To Louis Richards

16 August 1872


[Published in "A Religious Revival in Reading, 1829" in Historical Review of Berks County. Volume 15 (October 1949), pages 148-49]


Louis Richards (1842-1924) was a young lawyer in Reading, Pennsylvania. He went on to become a prominent member of the bar in Reading. He was an authority on municipal law, and was the author of many law books. One of his particular involvements was with newspapers, and he excelled as a reporter of court proceedings. As a prominent citizen in Reading from 1861 to his death in 1924, he was known for being public spirited, and was active in local affairs. But his main preoccupation was with a wide variety of cultural interests. He was devoted to antiquarian research and from 1903 to 1917 was president of The Historical Society of Berks County. It was to that Society's Review that his daughter, Miss Susan H. Richards of Atlantic City, sent for publication, the letters that her father had received from Finney.


Finney received the following letter from Richards:


Reading, Pa, Aug. 13, 1872

Rev. Chas. G. Finney,

Oberlin, Ohio,

Dear Sir:

I have taken

the liberty of sending to you a copy of a

Memorial of our recently deceased

pastor, the Rev. Elias J. Richards,

D.D., whom you doubtless do not re=

member, but who had reason to eter=

nally remember you, inasmuch as

it was through your preaching

that he, when a mere boy, was

converted at Utica, N.Y., some=

time, I believe, about the year

1830. The circumstance he often

mentioned to his family during

his last illness, and the fact

is referred to in the Memorial

Sermon, though not in a pos=

[page 2]

itive way, as the writer, the Rev.

Mr. Radcliffe was not definitively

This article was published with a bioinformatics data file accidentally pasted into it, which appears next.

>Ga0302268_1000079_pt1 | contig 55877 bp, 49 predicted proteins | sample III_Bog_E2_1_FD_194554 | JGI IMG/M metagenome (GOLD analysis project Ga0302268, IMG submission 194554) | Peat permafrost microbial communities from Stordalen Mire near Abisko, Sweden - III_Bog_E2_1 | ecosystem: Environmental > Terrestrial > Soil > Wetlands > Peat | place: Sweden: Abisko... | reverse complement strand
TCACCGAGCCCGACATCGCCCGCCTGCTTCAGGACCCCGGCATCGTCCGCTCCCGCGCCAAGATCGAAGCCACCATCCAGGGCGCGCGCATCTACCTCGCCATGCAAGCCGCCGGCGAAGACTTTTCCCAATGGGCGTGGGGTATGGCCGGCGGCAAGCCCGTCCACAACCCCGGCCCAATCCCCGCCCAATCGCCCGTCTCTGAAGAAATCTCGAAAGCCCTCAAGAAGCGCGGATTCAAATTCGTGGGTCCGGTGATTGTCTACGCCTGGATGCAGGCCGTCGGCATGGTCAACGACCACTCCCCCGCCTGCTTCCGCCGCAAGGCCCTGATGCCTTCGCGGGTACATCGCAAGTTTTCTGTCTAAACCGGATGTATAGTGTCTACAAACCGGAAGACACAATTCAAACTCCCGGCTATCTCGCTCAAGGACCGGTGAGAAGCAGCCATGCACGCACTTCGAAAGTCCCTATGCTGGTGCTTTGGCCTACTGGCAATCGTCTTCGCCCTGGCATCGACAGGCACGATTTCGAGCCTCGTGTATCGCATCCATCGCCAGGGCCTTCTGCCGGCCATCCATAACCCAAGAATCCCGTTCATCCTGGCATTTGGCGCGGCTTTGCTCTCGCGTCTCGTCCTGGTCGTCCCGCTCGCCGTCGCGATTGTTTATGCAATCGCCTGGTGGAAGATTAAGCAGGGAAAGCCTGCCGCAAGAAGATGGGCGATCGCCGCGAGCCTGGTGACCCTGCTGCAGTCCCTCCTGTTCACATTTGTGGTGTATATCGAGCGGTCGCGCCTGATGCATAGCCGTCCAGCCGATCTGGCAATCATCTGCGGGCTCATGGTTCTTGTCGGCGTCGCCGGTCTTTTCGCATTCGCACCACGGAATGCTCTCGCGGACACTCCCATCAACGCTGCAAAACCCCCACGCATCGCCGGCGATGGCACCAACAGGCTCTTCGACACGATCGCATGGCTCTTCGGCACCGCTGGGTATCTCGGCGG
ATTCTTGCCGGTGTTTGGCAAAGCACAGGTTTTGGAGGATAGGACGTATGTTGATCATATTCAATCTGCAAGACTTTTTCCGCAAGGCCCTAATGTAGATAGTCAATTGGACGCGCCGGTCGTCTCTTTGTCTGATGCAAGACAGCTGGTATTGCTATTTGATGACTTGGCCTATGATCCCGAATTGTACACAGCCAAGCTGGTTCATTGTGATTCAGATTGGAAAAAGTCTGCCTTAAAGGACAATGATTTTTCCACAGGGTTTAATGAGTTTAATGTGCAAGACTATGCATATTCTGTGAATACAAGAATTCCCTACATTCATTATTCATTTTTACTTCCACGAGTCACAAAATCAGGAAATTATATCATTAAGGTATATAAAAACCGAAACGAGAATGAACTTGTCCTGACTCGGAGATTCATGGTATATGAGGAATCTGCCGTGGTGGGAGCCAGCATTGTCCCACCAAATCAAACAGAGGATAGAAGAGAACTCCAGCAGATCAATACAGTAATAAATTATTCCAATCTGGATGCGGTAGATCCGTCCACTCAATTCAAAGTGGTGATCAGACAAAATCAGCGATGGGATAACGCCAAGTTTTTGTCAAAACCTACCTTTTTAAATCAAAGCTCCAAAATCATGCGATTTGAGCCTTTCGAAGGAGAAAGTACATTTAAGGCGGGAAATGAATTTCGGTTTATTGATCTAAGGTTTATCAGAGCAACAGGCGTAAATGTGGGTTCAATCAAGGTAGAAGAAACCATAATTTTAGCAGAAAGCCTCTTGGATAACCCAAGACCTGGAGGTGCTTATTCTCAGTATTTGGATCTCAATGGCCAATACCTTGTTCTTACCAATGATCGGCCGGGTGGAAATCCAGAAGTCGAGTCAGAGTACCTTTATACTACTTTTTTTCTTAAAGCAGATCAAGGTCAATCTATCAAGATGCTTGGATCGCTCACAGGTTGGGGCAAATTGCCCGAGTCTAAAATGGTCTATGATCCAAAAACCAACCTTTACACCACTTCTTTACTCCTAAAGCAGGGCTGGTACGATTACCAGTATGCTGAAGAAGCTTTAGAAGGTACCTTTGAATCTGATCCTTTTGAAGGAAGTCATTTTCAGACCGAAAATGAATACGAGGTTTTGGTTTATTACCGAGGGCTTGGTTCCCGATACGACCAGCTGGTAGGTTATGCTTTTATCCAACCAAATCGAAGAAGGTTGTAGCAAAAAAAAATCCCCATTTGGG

informed upon the subject at the

time. Doubtless the fact that

so eminently good and useful a

man was first led to the Throne

of Grace through your instrumental=

ity will give you an interest in

this little book, which, however,

we cannot but feel is but a

feeble memorial of his pious life

and Christian labors.

As a young member of the

Presbyterian church in this place,

I have heard much, both from

the Rev. Dr. Richards and others,

of the results attending your

powerful labors here in 1829, just

after the decease of the lamented

Rev. Dr. Grier. As an outline

of the incidents of that period

would form a very interesting

[page 3]

addition to the history of the denom=

ination in this city, I should be

very happy, if the undertaking

would not trespass too much

upon your time and attention,

to be furnished from your own

pen with reminiscences of your

sojourn in Reading. Many of

the best men to-day in our city,

both in the Presbyterian and other

denominations, speak of yourself

as the instrument of their conversion

and the seed then sown on stony

ground has thus brought forth


As a matter of personal in=

terest to myself, I should be happy

to receive your photograph, and

to be informed how I may be en=

abled to secure a copy of your biography

Very Sincerely Yours

Louis Richards


Finney replied as follows:


Oberlin, O. 16th. Aug. 1872

Louis Richards Esq

My Dear Brother,

Yours of the 13th. with the book is received. I recollect the conversion of Elias J. Richards in Utica, in 1826. I had learned that he was in the ministry, but was not aware of his location. The revivals in New York, against which so much has been said & written, have furnished the Church & the Mission fields with a large portion of their ablest ministers. I thank you for your kind letter & for the Memorial volume. I remember Reading with great interest & affection. Dr. Grier died with apoplexy whilst I was with him. We returned from a most solemn meeting of inquiry where he met with surprise amounting to astonishment the mass of his uninvited hearers. He kept silent, listened with deep attention to all that was said. When the meeting was closed he bade me good night & with a deep smile said "I will see you in the morning." I went to our lodgings & retired immediately. Scarcely had an hour elapsed when I was called & informed that he was dead.

Are any of the Deckerts or Darlings or McKnights or Bells or Porters left in Reading?

My Memoir is not written & may never be.

I enclose my photograph, the last one I have.

I am nearly 80 years of age. The 29th. inst will, if I live, complete my 80th. year. I have continued my Pastoral & College labors up to within a few months. Was ill 3 months & now comfortable but easily fatigued.

Please give my earnest love to the family of Br. Richards & also to any who may remember me.

God bless you,



Finney received a reply from Louis Richards, dated 3 September 1872.



Information from obituaries in The Historical Society of Berks County.

This was probably a misreading of "unconverted" in the original.